Ken Klukowski
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[Editor’s Note: This column was coauthored by Ken Blackwell, a Townhall contributing editor and a senior fellow at the Family Research Council.]

The child porn allegations made against MTV for its “Skins” show must be investigated by the Obama Justice Department. Child Pornography is not protected by the First Amendment, and producing child porn is a crime. Whether these allegations are true or not, even allegations of it are something most responsible businesses don’t want to be associated with, and they’re chasing advertisers away from this latest attempt to redefine what’s allowed on television.

The latest TV scandal is over MTV’s new show, “Skins.” The show casts child actors (not adults who play children on camera) with a plot where kids are involved in drugs, sex and reportedly even prostitution. It’s pushing the envelope in terms of coarsening society, evidently going for the shock value of being one of the edgiest shows on cable television.

But MTV might be in colossal trouble, because “Skins” is being accused of involving child porn. Child pornography laws don’t just cover explicit sex between children. Among other things, they include simulated sexual conduct by minors. If the actors were actually adults who just looked young, then the Supreme Court says child porn laws would not apply. But because the actors are really children, if they’re depicted in sexual acts then MTV has crossed the line.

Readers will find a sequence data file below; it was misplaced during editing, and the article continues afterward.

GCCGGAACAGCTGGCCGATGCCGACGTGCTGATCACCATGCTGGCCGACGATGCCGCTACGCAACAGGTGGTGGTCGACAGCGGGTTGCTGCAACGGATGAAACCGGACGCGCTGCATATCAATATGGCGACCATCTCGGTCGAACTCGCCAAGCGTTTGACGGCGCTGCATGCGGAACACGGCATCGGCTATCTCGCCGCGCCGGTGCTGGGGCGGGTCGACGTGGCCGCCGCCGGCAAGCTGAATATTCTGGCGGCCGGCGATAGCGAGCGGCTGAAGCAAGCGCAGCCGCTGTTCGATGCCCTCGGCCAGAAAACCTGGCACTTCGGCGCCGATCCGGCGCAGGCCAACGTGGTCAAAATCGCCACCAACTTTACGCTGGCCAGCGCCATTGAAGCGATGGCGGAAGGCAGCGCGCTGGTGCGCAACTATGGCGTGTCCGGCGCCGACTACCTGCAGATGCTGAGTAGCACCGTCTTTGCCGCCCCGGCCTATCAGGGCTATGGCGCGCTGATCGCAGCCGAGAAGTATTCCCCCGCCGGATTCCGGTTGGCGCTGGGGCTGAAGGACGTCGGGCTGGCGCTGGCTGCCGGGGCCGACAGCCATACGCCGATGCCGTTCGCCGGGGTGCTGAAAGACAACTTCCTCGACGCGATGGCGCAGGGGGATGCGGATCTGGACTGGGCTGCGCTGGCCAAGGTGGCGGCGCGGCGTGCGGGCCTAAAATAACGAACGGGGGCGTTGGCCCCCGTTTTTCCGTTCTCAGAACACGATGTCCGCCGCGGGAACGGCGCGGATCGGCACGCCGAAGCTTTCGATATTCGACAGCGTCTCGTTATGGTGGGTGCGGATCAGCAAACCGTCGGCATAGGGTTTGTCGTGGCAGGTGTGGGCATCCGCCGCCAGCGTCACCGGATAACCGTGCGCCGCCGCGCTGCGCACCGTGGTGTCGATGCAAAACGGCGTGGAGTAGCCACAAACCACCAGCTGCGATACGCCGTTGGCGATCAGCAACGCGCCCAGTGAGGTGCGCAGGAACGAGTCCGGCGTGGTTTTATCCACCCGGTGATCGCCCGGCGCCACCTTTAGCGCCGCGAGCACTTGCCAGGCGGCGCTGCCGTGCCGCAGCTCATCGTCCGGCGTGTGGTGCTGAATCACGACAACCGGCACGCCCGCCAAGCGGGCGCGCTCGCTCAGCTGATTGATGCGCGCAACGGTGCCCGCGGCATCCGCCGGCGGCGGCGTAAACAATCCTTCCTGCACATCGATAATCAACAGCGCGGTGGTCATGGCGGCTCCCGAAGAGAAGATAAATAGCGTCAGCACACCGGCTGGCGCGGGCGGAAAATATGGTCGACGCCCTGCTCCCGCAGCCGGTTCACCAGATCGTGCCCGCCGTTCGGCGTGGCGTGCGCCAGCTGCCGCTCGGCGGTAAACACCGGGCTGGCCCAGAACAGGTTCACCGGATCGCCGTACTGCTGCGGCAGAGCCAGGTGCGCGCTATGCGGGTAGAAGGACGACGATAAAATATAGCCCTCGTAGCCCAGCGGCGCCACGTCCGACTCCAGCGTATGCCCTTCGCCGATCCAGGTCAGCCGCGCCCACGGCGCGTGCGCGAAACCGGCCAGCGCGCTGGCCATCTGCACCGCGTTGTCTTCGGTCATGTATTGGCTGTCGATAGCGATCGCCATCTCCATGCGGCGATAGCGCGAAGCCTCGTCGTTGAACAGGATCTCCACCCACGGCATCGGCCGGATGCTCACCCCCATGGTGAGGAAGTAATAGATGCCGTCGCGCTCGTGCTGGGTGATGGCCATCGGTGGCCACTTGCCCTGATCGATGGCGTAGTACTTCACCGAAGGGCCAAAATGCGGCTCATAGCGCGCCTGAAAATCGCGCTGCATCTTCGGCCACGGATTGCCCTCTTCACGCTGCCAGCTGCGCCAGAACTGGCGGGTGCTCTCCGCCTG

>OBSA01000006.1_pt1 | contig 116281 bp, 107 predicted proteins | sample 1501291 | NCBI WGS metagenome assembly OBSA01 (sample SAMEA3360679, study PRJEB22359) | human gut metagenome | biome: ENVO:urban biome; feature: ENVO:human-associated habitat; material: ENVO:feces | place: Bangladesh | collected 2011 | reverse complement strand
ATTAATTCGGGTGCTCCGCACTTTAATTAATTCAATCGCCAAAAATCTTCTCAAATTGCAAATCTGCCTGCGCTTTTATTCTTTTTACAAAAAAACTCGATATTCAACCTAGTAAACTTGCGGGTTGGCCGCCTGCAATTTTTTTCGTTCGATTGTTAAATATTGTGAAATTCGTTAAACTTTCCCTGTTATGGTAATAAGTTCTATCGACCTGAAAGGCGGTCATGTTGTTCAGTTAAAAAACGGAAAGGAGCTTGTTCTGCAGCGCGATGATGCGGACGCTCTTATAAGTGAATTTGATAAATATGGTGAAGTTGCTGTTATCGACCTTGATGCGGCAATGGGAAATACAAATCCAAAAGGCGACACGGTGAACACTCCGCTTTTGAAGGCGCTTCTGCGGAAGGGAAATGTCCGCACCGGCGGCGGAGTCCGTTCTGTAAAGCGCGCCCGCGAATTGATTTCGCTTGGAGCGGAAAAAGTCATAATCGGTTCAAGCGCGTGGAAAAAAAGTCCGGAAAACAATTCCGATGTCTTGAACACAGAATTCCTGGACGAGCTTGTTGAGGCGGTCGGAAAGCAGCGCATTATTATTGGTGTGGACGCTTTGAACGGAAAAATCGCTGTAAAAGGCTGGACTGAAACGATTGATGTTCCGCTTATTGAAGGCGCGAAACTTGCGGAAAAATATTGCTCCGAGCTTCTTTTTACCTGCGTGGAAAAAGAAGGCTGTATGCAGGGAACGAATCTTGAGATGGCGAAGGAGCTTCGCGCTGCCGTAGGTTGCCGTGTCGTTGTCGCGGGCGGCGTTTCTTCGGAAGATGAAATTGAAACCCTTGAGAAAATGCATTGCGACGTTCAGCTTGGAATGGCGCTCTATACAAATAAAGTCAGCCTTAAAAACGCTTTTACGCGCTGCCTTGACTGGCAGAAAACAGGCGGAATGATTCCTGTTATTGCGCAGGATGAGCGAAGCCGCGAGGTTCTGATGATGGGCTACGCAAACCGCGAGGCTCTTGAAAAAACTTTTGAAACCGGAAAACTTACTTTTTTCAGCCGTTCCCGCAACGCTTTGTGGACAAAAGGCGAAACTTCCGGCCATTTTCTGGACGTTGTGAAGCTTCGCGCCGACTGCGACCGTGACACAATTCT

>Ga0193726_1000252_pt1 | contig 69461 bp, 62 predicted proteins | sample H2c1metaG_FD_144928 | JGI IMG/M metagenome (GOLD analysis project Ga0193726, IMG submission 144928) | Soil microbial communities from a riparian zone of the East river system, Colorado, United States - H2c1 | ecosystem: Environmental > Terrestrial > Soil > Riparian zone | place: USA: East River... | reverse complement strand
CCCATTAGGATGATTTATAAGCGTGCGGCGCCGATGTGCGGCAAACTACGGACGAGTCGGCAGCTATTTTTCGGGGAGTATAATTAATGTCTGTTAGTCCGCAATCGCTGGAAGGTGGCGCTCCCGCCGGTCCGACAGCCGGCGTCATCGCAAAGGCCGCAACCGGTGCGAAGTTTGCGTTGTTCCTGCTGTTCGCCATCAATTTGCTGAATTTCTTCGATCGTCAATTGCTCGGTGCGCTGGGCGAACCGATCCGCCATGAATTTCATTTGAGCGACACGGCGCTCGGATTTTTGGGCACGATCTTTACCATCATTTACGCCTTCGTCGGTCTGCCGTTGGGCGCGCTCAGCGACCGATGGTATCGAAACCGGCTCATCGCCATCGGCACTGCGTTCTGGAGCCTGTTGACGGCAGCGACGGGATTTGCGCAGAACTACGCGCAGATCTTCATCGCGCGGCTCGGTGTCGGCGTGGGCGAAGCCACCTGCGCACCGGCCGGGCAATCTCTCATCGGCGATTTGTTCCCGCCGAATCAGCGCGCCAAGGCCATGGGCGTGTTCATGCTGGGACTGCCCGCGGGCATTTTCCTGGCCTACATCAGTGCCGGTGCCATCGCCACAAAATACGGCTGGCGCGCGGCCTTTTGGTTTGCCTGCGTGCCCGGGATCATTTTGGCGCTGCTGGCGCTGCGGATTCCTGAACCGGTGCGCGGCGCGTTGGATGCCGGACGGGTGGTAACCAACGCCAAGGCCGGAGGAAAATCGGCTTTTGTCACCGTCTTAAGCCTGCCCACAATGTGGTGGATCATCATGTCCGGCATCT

It’s beyond dispute that the child actors are pretending to have sex in this show. The question becomes whether it’s graphic and explicit enough to fall within child pornography statutes, since those statutes don’t require actual and full-view sex. If so, then this is a crime that must be investigated by the U.S. Department of Justice.

In the 1982 case New York v. Ferber, the Supreme Court explains that there are reasons child pornography is unprotected by the First Amendment. Unlike adults making pornography, children by definition do not have the legal capacity to consent to a contract, such as contracting to have sex on camera. Once the pornography is produced and distributed, it can never be completely recalled, so those pornographic visuals can haunt that child for the rest of his or her life. It is inherently exploitative, because a child lacks the mental and emotional maturity to consent to engage in sexual acts.

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Ken Klukowski

Ken Klukowski is a bestselling author and Townhall’s legal contributor covering the U.S. Supreme Court, and a fellow with the Family Research Council, American Civil Rights Union, and Liberty University School of Law.